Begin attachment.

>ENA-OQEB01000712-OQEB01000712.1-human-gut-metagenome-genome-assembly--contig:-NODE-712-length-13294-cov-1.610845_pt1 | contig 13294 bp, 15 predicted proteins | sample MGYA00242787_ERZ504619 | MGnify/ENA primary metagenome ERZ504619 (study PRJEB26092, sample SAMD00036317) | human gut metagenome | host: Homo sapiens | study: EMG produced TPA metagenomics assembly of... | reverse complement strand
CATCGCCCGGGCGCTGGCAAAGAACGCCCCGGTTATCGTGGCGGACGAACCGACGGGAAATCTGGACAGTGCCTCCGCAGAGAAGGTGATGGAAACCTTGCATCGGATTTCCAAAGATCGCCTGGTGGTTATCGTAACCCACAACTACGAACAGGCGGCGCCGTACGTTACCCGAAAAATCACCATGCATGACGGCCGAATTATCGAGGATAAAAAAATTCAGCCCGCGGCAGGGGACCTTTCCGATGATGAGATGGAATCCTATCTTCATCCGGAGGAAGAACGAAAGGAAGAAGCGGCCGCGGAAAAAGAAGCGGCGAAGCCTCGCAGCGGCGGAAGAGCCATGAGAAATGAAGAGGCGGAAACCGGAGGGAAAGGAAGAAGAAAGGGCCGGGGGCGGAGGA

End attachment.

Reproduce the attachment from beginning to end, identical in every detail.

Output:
>ENA-OQEB01000712-OQEB01000712.1-human-gut-metagenome-genome-assembly--contig:-NODE-712-length-13294-cov-1.610845_pt1 | contig 13294 bp, 15 predicted proteins | sample MGYA00242787_ERZ504619 | MGnify/ENA primary metagenome ERZ504619 (study PRJEB26092, sample SAMD00036317) | human gut metagenome | host: Homo sapiens | study: EMG produced TPA metagenomics assembly of... | reverse complement strand
CATCGCCCGGGCGCTGGCAAAGAACGCCCCGGTTATCGTGGCGGACGAACCGACGGGAAATCTGGACAGTGCCTCCGCAGAGAAGGTGATGGAAACCTTGCATCGGATTTCCAAAGATCGCCTGGTGGTTATCGTAACCCACAACTACGAACAGGCGGCGCCGTACGTTACCCGAAAAATCACCATGCATGACGGCCGAATTATCGAGGATAAAAAAATTCAGCCCGCGGCAGGGGACCTTTCCGATGATGAGATGGAATCCTATCTTCATCCGGAGGAAGAACGAAAGGAAGAAGCGGCCGCGGAAAAAGAAGCGGCGAAGCCTCGCAGCGGCGGAAGAGCCATGAGAAATGAAGAGGCGGAAACCGGAGGGAAAGGAAGAAGAAAGGGCCGGGGGCGGAGGA